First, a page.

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A first citizen named first-rate town.

WE are in receipt of a clipping from a Cleveland paper with the query, ‘Was he a Medford Brooks?’ The town referred to therein celebrated its centennial on July 25, 26, 27, 1912. Replying to the query affirmatively, and curious to know how such occasion was there observed, a letter was addressed to the mayor of Chardon, who replied and also sent the local paper's account of the celebration. This will find place in the Historical Society's archives.

Chardon is the county seat of Geauga County, Ohio, twenty-eight miles east from Cleveland, and six hundred feet above Lake Erie—quite an elevation for that section. A portion of the clipping reads thus:— [p. 98]

The hill was owned by Peter Chardon Brooks, a first citizen of Massachusetts.

It was quite the fashion those days for a gent to found a town and thus put his name on the map. But Brooks, while he craved the perpetual publicity thus to be attained, really was too much of a gent to drive an ox cart to Geauga-co. to do the founding act himself. So he agreed to donate a village plat if the county seat would be called after him.

“ What's in a name?” argued the prominent pioneers, accepting.

They were a little bit dismayed, though, when Brooks announced that it was by his second name he wanted the town called. But they vowed that even if the county seat had to be called by a second name, it wouldn't be a second-rater.

And their progeny are determined to prove that it isn't, by the centennial celebration.

It appears that in Ohio's early days Mr. Brooks, as did others, made purchase of Western lands, and it chanced that upon his the county seat was located, as some one is said to have remarked ‘that the government might be conducted on a high plane.’

Mr. Brooks was son of Rev. Edward Brooks, who gave him the name of his college classmate at Harvard, Peter Chardon. The classmate's father was Pierre Chardon (pronounced Sherdon), a French Huguenot. A refugee from France, he became a prosperous Boston merchant and resided on the site of present Bowdoin Square Baptist Church, and the street adjoining still bears his name.

It was characteristic of Mr. Brooks that in naming the new town he should have modestly deferred the family name and given to succeeding time that of his father's friend, whose parents suffered for conscience sake, and sought liberty on these shores. Unlike the Ohio writer, we do not think he ‘craved perpetual publicity,’ and deem it fitting to quote from Dr. Everett's anniversary poem—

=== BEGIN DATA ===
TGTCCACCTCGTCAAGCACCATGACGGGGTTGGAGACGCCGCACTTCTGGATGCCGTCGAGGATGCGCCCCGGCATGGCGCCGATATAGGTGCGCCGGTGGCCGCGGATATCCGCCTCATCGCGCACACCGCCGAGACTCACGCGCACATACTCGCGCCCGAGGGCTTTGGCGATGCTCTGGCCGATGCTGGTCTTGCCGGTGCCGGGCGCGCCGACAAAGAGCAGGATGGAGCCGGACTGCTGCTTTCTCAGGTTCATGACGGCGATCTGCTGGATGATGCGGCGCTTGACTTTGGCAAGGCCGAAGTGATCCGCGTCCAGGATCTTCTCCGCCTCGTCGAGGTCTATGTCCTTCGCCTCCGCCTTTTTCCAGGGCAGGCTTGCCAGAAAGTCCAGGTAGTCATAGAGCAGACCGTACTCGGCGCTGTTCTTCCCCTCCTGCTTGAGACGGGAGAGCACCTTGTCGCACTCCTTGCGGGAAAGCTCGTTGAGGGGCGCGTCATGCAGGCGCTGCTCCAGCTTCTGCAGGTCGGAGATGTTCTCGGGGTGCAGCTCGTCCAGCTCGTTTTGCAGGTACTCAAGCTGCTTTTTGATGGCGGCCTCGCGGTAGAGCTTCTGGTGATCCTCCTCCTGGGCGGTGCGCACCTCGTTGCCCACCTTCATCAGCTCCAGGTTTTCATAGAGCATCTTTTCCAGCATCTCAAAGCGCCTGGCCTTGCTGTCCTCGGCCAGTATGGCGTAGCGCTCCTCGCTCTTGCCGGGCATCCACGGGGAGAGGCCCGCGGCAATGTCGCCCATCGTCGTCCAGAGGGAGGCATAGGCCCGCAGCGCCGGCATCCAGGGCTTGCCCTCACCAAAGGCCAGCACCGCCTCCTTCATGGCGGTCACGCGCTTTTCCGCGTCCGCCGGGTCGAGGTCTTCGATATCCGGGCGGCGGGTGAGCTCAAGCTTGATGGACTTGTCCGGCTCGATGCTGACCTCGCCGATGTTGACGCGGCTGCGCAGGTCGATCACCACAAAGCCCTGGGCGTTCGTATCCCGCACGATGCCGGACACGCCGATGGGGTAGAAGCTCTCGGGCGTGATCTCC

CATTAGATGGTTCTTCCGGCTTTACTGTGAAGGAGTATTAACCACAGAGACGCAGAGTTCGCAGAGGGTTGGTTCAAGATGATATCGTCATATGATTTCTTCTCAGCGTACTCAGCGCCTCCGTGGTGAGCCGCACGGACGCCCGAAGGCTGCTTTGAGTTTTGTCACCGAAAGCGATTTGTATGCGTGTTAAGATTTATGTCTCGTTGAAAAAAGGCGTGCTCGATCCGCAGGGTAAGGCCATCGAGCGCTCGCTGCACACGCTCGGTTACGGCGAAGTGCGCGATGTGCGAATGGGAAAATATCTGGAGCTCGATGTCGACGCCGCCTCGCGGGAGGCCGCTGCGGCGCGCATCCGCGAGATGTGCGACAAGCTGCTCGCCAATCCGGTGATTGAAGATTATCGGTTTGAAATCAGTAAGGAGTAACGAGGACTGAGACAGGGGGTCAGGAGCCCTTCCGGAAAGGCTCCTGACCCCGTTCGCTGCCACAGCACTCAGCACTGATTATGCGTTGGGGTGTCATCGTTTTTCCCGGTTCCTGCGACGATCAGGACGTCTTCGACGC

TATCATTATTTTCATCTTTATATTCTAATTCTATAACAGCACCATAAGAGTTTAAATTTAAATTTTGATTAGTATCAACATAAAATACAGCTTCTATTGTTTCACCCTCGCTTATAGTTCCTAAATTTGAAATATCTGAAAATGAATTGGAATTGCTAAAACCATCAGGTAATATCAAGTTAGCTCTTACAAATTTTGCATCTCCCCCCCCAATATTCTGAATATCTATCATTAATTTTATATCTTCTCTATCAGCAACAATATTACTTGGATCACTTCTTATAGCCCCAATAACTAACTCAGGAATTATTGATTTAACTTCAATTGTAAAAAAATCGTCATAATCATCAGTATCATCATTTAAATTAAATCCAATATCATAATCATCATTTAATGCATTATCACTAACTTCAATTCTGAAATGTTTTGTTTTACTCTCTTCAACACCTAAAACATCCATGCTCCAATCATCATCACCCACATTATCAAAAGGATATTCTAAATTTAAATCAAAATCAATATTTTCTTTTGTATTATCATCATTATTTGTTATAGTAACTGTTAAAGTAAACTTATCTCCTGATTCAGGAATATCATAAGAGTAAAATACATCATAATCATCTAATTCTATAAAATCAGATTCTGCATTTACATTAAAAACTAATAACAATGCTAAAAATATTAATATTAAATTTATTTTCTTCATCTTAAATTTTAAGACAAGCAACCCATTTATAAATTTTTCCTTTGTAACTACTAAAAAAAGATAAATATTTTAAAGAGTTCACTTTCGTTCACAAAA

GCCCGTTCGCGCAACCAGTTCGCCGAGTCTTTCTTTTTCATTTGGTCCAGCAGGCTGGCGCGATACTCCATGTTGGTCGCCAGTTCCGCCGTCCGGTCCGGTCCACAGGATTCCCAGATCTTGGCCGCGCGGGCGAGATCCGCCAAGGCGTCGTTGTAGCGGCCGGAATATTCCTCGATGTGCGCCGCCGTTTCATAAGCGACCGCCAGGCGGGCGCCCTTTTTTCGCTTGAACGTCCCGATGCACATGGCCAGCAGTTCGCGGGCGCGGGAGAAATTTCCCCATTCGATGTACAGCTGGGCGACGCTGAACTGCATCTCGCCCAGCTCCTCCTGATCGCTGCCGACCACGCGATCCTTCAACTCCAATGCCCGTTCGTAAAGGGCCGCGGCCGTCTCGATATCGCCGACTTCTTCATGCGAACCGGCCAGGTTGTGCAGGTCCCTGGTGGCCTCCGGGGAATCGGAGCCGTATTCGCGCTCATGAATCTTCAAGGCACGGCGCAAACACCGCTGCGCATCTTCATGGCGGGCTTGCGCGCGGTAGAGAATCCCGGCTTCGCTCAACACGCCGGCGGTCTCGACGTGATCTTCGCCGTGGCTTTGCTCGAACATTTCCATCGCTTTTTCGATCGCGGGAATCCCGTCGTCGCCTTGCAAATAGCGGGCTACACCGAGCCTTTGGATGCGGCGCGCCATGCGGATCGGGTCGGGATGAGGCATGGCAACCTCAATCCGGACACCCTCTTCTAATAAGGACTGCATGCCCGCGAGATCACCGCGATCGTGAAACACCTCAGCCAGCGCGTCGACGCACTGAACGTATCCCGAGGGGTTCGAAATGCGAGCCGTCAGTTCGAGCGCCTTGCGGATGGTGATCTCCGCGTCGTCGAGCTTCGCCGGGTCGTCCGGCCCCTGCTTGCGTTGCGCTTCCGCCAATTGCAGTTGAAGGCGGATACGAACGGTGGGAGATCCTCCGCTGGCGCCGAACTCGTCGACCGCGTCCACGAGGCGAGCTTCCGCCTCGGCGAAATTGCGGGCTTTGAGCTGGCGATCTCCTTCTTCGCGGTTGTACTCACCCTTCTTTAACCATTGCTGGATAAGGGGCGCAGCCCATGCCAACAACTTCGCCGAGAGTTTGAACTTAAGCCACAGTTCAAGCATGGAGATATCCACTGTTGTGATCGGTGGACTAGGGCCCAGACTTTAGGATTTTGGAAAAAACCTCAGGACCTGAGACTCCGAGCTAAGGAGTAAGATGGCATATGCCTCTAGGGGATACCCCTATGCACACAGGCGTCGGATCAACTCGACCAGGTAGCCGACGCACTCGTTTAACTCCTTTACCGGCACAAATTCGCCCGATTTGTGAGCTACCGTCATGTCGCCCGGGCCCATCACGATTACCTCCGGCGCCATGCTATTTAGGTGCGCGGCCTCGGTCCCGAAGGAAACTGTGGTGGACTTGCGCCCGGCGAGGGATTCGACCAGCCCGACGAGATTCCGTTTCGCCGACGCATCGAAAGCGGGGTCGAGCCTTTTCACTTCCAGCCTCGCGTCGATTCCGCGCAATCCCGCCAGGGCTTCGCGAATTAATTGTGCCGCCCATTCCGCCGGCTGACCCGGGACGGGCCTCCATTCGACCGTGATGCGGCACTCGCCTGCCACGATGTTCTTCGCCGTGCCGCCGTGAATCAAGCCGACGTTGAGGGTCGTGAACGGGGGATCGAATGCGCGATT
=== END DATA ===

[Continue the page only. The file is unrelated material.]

And in the house of prayer
     Before him seated, mark that presence mild—
The merchant's brow, that care
     With greed or fraud not for one hour defiled;
Borne by wealth's fullest breeze,
     He stopped in manhood's prime; and year to year

[p. 99] His books, his friends, his trees,
     Made to his ever widening heart more dear,
List, brothers, list, my grandsire's words, and prize
     Their homely truth today—
“No use of money truer satisfies Than giving it away.

Doubtless our Medford citizen a century ago found in his gift to the town and county of the new State of Ohio something of that same satisfaction.

Two incidents have been told us by men now living and of nearly fourscore years.

One, when a boy of four, was told ‘you can get some peaches at Mr. Brooks' house,’ so taking his basket he started from the old Canal tavern (his father was lock-tender), up the tow-path, a quarter mile. The door of the mansion stood invitingly open. As the boy says, ‘Mr. B. was standing before a glass, shaving. Turning to me he said, “Well, my little man, what do you want?” and on being told, “Well, sit down; I guess you can have them.” Soon calling his serving man he said, “John, fill this boy's basket and see him. safely home.” ’ All of which made impression on the boy's mind, and he delights to tell it today.

Another: A school-boy from West Cambridge, in his daily walk to Mr. Angier's school in Medford, often got a ride in the ‘leather topped chaise’ as Mr. B. made his daily drive to Boston, and he, too, recalls the kindly words and counsel.

The Chardon celebration covered three days. Their paper says: ‘A program of unusual length was carried out without a hitch, the people came from miles around and were entertained as Chardon never did before. And they were pleased, too. It took no end of hard work, and considerable money to finance the Centennial, but Chardon business men and citizens were equal to the occasion.’ [p. 100]

Chardon is a town of eight thousand people, but like others in Ohio, has a city government.

Just here it is well to remember something of the development of the West. Medford was one hundred and eighty-one years old, and had less than five thousand people when Mr. Brooks gave that site and named that town.

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